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Lecture 3

PSYC 302 Lecture Notes - Lecture 3: Deontological Ethics, Facial Expression, Autotomy

Course Code
PSYC 302
Jeffrey Mogil

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Psychology of Pain—Lecture 3
The Subjectivity of Pain
Physical: a subjective measure would be feelings of tiredness with a physical appearance. An
objective measure would be measuring ability to exert muscle, etc.
Mental: people say they’re tired or can’t think straight (subjective) or they’re given a test
Objective measures are better because they’re easier to compare, allows precision, allow you to
create statistics
Subjective measures are better than objective because that’s what it actually is. Pain itself is
Subjective measure is “the thing.” Objective measure is the proxy of “the things”
Pain Threshold and Tolerance
Test pain by using things like a pressure devices, warm/hot water, etc.
Pain test usually measure pain threshold and pain tolerance
Pain threshold: “tell me the precise moment when this stimulus goes from not being painful to
being painful”
Problem is that it’s hard to decide the precise moment something becomes painful. Especially
when you change something gradually. It’s hard to decide
Pain tolerance: “tell me when you want me to stop”
Problem is a motivational issue. How much are they willing to sacrifice for the study?
These tests really have nothing to do with threshold or tolerance in the real world pain. If you go to
the doctor then obviously it’s above threshold. Tests give you information, but they’re not really
useful for practice
Missing ratings: ok, you’re in pain, but how much pain?
They put it on a continuum from “no pain” to “worst possible pain.” All different types of scales
(numbers, visual, faces, feelings, etc)

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They’re ways of taking something subjective and putting an objective measurement on it
Visual Analogue Scale” is better because it gives you more fluidity. Don’t pick between 1-6, but
you have a dynamic range. ALSO they won’t remember what number they picked last time—it’s not
comparative to last time/before the treatment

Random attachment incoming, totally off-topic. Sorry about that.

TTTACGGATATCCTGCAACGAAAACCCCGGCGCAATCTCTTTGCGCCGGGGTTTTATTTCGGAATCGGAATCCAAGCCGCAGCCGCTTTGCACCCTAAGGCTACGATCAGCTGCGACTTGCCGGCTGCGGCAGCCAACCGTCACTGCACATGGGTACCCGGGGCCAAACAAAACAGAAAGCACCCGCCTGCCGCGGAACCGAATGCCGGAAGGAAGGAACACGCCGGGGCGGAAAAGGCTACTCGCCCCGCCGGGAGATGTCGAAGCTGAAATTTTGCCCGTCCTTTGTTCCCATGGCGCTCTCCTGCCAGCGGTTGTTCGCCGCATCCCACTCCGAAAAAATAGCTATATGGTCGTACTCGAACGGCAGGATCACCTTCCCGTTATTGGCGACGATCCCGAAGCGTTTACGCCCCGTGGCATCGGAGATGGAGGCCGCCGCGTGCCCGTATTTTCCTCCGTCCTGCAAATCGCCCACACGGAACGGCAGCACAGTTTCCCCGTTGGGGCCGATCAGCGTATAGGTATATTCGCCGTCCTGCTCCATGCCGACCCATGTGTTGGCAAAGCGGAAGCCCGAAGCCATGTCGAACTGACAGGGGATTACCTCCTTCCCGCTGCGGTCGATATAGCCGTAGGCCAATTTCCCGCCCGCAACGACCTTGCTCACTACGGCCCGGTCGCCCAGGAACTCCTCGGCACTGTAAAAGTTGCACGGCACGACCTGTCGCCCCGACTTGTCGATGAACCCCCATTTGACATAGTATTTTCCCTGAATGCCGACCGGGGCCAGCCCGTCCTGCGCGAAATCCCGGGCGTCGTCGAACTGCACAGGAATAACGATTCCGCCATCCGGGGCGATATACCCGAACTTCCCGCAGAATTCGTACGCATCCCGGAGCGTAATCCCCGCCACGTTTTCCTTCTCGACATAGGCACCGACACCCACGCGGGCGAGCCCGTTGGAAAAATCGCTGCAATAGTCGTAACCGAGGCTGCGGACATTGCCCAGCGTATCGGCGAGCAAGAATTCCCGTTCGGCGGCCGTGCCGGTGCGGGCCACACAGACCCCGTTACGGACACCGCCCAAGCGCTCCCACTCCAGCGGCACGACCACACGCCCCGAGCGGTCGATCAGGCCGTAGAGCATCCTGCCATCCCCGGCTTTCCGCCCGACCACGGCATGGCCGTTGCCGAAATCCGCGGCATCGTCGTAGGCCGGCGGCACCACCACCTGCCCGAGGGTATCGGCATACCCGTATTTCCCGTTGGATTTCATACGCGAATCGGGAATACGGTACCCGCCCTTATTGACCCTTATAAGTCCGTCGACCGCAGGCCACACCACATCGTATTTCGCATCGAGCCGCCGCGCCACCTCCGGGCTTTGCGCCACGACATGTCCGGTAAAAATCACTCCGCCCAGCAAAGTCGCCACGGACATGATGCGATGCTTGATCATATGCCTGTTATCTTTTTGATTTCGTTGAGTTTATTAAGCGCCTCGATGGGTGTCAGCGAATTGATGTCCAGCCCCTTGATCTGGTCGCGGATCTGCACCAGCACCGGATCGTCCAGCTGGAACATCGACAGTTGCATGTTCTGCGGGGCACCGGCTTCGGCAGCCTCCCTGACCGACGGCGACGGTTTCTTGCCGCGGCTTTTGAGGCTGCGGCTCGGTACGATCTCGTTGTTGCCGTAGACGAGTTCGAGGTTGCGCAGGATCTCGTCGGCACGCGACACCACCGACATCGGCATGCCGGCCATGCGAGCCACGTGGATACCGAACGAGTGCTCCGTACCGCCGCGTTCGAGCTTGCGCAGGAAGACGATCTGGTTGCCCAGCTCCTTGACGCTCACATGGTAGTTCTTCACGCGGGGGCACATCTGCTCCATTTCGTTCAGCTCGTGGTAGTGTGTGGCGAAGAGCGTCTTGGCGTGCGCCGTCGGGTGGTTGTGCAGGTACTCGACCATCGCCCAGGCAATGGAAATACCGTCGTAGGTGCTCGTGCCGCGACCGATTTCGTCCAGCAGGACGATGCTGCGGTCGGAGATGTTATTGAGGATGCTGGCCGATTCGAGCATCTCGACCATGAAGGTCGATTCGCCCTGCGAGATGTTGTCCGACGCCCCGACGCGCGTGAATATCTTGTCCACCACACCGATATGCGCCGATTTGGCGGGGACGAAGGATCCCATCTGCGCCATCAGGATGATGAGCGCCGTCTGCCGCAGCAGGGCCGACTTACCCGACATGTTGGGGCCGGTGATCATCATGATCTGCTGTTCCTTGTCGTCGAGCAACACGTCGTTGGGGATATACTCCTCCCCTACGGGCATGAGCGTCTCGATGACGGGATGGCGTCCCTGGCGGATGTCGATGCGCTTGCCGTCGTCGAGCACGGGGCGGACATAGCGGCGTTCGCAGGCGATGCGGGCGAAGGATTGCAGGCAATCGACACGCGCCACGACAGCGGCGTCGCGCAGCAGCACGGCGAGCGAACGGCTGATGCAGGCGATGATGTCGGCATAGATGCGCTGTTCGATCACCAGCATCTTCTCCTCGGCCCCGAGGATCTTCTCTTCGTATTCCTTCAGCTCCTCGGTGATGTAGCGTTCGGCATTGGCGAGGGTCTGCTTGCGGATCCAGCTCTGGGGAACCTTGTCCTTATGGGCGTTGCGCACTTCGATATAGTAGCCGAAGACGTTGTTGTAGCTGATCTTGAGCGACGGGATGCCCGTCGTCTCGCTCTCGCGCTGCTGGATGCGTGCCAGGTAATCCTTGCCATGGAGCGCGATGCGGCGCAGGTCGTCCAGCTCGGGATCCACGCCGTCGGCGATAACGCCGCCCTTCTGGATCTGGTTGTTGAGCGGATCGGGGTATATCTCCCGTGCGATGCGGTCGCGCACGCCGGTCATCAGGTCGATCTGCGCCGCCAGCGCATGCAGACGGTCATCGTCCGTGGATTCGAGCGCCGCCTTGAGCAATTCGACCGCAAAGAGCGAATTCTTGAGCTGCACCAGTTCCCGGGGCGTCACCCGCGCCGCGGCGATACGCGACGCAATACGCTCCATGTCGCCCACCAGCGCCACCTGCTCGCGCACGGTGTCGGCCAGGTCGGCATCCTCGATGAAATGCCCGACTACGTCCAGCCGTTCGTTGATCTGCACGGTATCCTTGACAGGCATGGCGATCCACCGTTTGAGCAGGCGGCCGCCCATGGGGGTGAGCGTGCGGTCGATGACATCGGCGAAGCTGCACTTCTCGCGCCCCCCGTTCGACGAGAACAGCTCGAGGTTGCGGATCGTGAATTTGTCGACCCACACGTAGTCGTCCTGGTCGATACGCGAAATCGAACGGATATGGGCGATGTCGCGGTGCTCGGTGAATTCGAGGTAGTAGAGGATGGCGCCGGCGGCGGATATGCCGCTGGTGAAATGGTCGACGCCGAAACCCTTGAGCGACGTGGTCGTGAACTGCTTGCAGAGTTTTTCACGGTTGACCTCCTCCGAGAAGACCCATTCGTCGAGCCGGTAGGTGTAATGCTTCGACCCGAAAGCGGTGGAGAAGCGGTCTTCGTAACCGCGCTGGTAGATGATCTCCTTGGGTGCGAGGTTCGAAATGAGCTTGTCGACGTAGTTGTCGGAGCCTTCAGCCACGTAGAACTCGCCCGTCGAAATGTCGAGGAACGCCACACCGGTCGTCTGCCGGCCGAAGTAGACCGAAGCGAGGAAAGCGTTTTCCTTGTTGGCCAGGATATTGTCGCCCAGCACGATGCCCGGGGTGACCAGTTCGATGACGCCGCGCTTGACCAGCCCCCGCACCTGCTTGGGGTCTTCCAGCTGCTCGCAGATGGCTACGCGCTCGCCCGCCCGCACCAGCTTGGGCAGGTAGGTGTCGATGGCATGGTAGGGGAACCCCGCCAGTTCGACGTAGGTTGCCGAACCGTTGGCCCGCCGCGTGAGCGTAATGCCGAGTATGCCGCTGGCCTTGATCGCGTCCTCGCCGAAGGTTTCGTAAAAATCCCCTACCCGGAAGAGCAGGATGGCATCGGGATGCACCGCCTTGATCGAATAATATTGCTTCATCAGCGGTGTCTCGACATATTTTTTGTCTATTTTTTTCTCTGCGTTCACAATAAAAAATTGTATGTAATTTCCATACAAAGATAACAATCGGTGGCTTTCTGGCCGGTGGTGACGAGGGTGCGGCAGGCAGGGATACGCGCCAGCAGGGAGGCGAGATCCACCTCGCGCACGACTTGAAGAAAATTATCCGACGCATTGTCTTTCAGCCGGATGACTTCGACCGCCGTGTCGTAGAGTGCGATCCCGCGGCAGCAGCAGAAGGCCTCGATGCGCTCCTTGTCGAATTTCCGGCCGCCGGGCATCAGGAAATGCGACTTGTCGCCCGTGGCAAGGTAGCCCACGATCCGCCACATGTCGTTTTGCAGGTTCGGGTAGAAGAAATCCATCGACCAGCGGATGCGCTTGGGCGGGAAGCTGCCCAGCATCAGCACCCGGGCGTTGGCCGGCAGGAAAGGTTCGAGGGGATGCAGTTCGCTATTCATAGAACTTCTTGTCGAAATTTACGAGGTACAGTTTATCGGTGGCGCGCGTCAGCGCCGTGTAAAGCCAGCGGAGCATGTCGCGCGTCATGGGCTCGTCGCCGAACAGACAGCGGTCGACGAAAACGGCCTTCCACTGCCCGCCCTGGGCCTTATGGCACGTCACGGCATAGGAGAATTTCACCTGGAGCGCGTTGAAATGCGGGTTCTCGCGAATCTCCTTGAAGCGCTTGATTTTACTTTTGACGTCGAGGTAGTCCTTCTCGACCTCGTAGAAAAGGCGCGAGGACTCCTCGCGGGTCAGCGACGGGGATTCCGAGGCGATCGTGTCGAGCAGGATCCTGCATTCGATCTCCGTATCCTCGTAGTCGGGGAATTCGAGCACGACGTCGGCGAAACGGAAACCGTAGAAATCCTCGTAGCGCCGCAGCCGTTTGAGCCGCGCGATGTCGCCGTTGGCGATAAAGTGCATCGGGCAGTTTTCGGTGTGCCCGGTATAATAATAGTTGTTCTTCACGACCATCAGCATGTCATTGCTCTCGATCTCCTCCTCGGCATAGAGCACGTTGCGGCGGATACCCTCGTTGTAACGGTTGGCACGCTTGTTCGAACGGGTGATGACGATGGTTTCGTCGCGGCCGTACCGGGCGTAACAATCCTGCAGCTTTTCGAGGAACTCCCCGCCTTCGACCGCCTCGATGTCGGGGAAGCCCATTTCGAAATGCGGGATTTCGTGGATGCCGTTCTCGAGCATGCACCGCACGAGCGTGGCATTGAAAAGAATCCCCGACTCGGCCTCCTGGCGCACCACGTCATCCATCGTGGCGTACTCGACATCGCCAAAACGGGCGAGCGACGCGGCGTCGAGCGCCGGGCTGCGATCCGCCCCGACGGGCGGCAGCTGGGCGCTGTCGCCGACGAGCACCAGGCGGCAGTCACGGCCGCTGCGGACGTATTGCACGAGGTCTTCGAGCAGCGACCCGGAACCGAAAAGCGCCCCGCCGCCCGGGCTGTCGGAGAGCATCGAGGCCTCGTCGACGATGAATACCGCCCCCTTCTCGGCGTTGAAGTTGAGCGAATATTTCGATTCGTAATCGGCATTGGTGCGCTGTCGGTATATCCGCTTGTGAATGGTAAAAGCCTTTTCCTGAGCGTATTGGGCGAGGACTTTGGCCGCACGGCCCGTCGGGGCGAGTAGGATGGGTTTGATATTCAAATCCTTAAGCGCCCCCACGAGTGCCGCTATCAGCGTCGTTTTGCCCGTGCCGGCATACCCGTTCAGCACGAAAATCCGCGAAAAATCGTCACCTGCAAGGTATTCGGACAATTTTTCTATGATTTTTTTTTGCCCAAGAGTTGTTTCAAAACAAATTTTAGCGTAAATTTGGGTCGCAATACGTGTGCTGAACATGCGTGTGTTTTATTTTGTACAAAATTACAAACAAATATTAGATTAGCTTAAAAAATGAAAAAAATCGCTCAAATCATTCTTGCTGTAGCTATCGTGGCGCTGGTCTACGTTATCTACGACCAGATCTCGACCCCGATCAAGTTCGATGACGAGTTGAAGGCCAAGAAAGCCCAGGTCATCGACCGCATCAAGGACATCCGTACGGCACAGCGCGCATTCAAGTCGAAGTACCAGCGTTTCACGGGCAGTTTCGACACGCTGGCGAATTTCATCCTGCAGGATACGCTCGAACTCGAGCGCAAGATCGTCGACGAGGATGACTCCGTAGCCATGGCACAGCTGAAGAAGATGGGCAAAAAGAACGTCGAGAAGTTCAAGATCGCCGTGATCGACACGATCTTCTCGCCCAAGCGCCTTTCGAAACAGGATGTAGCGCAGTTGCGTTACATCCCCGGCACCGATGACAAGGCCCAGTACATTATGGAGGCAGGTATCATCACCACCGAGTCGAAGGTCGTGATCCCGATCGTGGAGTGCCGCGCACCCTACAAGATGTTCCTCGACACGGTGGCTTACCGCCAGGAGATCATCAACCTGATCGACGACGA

Are you asking for how someone is right now or their average/max/min for the past week?
Pegs: what you name the lowest and highest level on a pain scale.
Left peg is always “no pain”
Right peg is something like “worst possible pain,” “unbearable pain,” “excruciating pain,” etc. These
all depend on what you’ve experienced, what you can imagine, what you think of yourself
Sometimes people are given two scales for pain “intensity” and “unpleasantness.Unpleasantness
is more emotional, actual pain is more physical.
Sometimes people are in a lot of pain but it doesn’t bother them.
Logarithmic scales: instead of making the measurements evenly spaced (no pain, little pain,
moderate pain, intense pain, very intense pain, etc.) they give an area like “moderate pain” more
descriptions to choose from
The problem with ratings
People don’t use scales accurately. Things like giving 11. They’re trying to send a message instead
of being accurately.
Using the term “imaginable.” Some people can imagine more pain than others cuz they’ve been in
more paint than others. Someone who has experienced a lot of pain has a bigger scale—same
pain will be a 7 for one person and 4 for someone else
Real vs. Imagined Pain Ratings
Ask people who have and haven’t been in a certain type of pain to rate how painful something
was/would be and people who haven’t experienced the pain will estimate a higher rating. We think
pain is more painful than it is
Pain ratings tell you intensity for a particular time. You have problems comparing them because
some pain lasts longer than others
What’s Driving a Clinical Pain Score?
If someone gives you a rating of 8, we don’t really know what type of pain they’re talking about. Are
they focusing on one type of pain or taking into consideration mental stuff/sleep deprivation and
stuff like that? They might be adding up different types of struggle or focusing too much on one
Ongoing pain
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